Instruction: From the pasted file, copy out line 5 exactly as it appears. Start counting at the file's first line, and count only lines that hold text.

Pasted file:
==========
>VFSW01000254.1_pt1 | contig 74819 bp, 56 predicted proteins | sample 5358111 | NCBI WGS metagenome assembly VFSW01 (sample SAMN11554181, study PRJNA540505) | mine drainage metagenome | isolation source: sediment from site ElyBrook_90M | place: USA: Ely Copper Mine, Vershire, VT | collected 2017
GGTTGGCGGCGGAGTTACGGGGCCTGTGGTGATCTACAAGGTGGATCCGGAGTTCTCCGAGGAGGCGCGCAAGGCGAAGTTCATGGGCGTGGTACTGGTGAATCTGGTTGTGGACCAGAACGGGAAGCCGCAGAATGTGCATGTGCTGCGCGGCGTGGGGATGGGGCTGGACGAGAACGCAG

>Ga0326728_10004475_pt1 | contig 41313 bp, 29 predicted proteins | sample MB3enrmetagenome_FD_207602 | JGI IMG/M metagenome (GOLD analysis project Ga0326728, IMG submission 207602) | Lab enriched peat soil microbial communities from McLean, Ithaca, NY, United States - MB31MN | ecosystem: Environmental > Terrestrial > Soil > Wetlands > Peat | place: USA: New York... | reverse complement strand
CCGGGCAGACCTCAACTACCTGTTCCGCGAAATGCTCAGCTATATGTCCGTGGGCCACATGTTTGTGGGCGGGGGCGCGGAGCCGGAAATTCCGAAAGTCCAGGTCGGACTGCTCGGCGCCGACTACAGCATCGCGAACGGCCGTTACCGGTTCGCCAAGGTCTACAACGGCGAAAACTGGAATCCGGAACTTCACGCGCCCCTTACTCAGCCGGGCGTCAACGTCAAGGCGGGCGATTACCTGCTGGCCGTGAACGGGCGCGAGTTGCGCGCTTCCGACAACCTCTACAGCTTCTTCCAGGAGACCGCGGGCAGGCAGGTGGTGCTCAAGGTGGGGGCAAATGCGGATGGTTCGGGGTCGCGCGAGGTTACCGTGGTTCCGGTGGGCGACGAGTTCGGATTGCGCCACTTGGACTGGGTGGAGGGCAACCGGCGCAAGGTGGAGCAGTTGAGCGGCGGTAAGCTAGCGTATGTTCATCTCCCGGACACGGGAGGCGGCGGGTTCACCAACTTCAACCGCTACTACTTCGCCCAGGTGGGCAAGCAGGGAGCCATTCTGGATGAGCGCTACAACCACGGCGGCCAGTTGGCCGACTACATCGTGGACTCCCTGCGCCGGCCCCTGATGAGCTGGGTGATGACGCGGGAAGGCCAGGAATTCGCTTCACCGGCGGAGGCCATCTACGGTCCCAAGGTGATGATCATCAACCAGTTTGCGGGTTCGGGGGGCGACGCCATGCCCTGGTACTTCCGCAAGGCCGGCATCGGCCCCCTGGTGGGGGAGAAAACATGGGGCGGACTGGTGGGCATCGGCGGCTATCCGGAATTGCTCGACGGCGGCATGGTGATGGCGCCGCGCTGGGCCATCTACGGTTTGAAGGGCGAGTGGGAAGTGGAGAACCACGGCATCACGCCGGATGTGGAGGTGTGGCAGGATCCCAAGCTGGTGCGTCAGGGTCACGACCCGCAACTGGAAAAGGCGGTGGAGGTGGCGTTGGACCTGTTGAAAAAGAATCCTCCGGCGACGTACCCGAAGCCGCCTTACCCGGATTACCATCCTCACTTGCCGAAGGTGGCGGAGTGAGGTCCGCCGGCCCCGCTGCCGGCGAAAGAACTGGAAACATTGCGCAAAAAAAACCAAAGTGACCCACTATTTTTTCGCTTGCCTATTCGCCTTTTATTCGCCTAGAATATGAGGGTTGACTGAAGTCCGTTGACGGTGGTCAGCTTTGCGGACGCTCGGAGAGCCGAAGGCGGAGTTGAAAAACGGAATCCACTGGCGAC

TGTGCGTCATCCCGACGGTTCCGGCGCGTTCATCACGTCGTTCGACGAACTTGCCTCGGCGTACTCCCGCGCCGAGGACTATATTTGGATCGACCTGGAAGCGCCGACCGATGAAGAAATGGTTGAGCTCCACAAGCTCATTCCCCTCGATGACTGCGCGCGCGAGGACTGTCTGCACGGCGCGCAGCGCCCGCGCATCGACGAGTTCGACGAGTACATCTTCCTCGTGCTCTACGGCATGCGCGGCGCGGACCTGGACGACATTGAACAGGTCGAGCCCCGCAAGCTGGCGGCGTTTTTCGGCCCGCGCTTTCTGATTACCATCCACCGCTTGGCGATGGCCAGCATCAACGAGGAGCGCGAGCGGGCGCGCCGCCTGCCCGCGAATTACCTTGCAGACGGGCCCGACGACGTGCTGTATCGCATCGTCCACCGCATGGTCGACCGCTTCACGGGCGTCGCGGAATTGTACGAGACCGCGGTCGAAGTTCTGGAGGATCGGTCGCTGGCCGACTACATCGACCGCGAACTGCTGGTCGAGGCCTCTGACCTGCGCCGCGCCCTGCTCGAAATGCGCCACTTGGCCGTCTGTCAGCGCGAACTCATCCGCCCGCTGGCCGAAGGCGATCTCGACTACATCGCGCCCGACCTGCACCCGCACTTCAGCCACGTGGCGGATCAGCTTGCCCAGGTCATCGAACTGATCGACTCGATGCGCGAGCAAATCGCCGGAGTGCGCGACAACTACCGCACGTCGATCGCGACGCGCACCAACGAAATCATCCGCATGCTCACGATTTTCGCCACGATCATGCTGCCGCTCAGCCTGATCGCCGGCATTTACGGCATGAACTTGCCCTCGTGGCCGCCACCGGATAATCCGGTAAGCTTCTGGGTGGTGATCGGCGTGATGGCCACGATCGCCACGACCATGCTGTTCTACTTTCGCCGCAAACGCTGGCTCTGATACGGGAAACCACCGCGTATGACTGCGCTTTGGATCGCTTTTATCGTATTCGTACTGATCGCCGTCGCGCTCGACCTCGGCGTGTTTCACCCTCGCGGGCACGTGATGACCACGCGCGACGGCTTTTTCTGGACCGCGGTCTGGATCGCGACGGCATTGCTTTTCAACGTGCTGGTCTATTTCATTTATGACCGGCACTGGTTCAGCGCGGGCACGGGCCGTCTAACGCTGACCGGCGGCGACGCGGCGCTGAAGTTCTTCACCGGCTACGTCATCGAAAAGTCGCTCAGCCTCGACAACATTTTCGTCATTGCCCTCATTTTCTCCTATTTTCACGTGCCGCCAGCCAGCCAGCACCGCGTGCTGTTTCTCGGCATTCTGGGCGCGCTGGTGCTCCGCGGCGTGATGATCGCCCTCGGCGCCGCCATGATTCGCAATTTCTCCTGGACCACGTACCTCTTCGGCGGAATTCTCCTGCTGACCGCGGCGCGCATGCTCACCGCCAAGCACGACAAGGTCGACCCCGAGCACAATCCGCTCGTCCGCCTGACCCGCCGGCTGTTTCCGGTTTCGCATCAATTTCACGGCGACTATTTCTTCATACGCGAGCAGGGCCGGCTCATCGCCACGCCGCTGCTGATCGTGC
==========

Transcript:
TGTGCGTCATCCCGACGGTTCCGGCGCGTTCATCACGTCGTTCGACGAACTTGCCTCGGCGTACTCCCGCGCCGAGGACTATATTTGGATCGACCTGGAAGCGCCGACCGATGAAGAAATGGTTGAGCTCCACAAGCTCATTCCCCTCGATGACTGCGCGCGCGAGGACTGTCTGCACGGCGCGCAGCGCCCGCGCATCGACGAGTTCGACGAGTACATCTTCCTCGTGCTCTACGGCATGCGCGGCGCGGACCTGGACGACATTGAACAGGTCGAGCCCCGCAAGCTGGCGGCGTTTTTCGGCCCGCGCTTTCTGATTACCATCCACCGCTTGGCGATGGCCAGCATCAACGAGGAGCGCGAGCGGGCGCGCCGCCTGCCCGCGAATTACCTTGCAGACGGGCCCGACGACGTGCTGTATCGCATCGTCCACCGCATGGTCGACCGCTTCACGGGCGTCGCGGAATTGTACGAGACCGCGGTCGAAGTTCTGGAGGATCGGTCGCTGGCCGACTACATCGACCGCGAACTGCTGGTCGAGGCCTCTGACCTGCGCCGCGCCCTGCTCGAAATGCGCCACTTGGCCGTCTGTCAGCGCGAACTCATCCGCCCGCTGGCCGAAGGCGATCTCGACTACATCGCGCCCGACCTGCACCCGCACTTCAGCCACGTGGCGGATCAGCTTGCCCAGGTCATCGAACTGATCGACTCGATGCGCGAGCAAATCGCCGGAGTGCGCGACAACTACCGCACGTCGATCGCGACGCGCACCAACGAAATCATCCGCATGCTCACGATTTTCGCCACGATCATGCTGCCGCTCAGCCTGATCGCCGGCATTTACGGCATGAACTTGCCCTCGTGGCCGCCACCGGATAATCCGGTAAGCTTCTGGGTGGTGATCGGCGTGATGGCCACGATCGCCACGACCATGCTGTTCTACTTTCGCCGCAAACGCTGGCTCTGATACGGGAAACCACCGCGTATGACTGCGCTTTGGATCGCTTTTATCGTATTCGTACTGATCGCCGTCGCGCTCGACCTCGGCGTGTTTCACCCTCGCGGGCACGTGATGACCACGCGCGACGGCTTTTTCTGGACCGCGGTCTGGATCGCGACGGCATTGCTTTTCAACGTGCTGGTCTATTTCATTTATGACCGGCACTGGTTCAGCGCGGGCACGGGCCGTCTAACGCTGACCGGCGGCGACGCGGCGCTGAAGTTCTTCACCGGCTACGTCATCGAAAAGTCGCTCAGCCTCGACAACATTTTCGTCATTGCCCTCATTTTCTCCTATTTTCACGTGCCGCCAGCCAGCCAGCACCGCGTGCTGTTTCTCGGCATTCTGGGCGCGCTGGTGCTCCGCGGCGTGATGATCGCCCTCGGCGCCGCCATGATTCGCAATTTCTCCTGGACCACGTACCTCTTCGGCGGAATTCTCCTGCTGACCGCGGCGCGCATGCTCACCGCCAAGCACGACAAGGTCGACCCCGAGCACAATCCGCTCGTCCGCCTGACCCGCCGGCTGTTTCCGGTTTCGCATCAATTTCACGGCGACTATTTCTTCATACGCGAGCAGGGCCGGCTCATCGCCACGCCGCTGCTGATCGTGC